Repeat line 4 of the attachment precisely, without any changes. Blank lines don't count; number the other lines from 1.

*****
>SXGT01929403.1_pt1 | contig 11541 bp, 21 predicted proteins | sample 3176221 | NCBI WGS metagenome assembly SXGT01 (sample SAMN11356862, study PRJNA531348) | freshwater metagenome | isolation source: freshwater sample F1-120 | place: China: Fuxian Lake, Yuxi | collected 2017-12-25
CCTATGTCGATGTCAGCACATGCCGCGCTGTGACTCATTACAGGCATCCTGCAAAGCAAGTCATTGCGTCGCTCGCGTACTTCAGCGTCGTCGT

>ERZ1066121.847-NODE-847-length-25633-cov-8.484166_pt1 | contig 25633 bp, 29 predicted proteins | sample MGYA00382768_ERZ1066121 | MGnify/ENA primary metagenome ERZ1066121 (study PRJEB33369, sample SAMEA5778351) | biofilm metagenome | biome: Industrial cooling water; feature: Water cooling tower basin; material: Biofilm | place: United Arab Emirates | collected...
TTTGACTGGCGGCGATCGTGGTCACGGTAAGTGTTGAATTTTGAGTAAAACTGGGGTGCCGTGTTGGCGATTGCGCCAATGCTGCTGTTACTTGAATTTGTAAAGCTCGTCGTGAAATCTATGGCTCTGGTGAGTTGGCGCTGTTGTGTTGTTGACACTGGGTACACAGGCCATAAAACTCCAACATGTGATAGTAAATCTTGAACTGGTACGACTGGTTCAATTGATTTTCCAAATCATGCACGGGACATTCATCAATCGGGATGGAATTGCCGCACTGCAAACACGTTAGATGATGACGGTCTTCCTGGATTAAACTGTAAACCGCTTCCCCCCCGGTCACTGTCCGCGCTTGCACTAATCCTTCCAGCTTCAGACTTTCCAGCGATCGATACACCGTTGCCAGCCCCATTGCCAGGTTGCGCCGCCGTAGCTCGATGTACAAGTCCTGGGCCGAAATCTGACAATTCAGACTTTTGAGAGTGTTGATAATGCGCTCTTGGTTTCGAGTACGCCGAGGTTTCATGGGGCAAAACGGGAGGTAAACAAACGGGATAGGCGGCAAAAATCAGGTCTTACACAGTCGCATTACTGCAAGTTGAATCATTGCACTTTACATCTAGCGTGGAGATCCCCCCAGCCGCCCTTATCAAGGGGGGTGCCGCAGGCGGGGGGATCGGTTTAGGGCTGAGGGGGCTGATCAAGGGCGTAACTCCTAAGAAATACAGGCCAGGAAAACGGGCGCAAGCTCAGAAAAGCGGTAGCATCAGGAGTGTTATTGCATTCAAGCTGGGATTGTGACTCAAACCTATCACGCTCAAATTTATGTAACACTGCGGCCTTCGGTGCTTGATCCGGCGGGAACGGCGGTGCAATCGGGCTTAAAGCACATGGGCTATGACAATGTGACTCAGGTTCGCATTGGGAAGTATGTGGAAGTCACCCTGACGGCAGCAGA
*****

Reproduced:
TTTGACTGGCGGCGATCGTGGTCACGGTAAGTGTTGAATTTTGAGTAAAACTGGGGTGCCGTGTTGGCGATTGCGCCAATGCTGCTGTTACTTGAATTTGTAAAGCTCGTCGTGAAATCTATGGCTCTGGTGAGTTGGCGCTGTTGTGTTGTTGACACTGGGTACACAGGCCATAAAACTCCAACATGTGATAGTAAATCTTGAACTGGTACGACTGGTTCAATTGATTTTCCAAATCATGCACGGGACATTCATCAATCGGGATGGAATTGCCGCACTGCAAACACGTTAGATGATGACGGTCTTCCTGGATTAAACTGTAAACCGCTTCCCCCCCGGTCACTGTCCGCGCTTGCACTAATCCTTCCAGCTTCAGACTTTCCAGCGATCGATACACCGTTGCCAGCCCCATTGCCAGGTTGCGCCGCCGTAGCTCGATGTACAAGTCCTGGGCCGAAATCTGACAATTCAGACTTTTGAGAGTGTTGATAATGCGCTCTTGGTTTCGAGTACGCCGAGGTTTCATGGGGCAAAACGGGAGGTAAACAAACGGGATAGGCGGCAAAAATCAGGTCTTACACAGTCGCATTACTGCAAGTTGAATCATTGCACTTTACATCTAGCGTGGAGATCCCCCCAGCCGCCCTTATCAAGGGGGGTGCCGCAGGCGGGGGGATCGGTTTAGGGCTGAGGGGGCTGATCAAGGGCGTAACTCCTAAGAAATACAGGCCAGGAAAACGGGCGCAAGCTCAGAAAAGCGGTAGCATCAGGAGTGTTATTGCATTCAAGCTGGGATTGTGACTCAAACCTATCACGCTCAAATTTATGTAACACTGCGGCCTTCGGTGCTTGATCCGGCGGGAACGGCGGTGCAATCGGGCTTAAAGCACATGGGCTATGACAATGTGACTCAGGTTCGCATTGGGAAGTATGTGGAAGTCACCCTGACGGCAGCAGA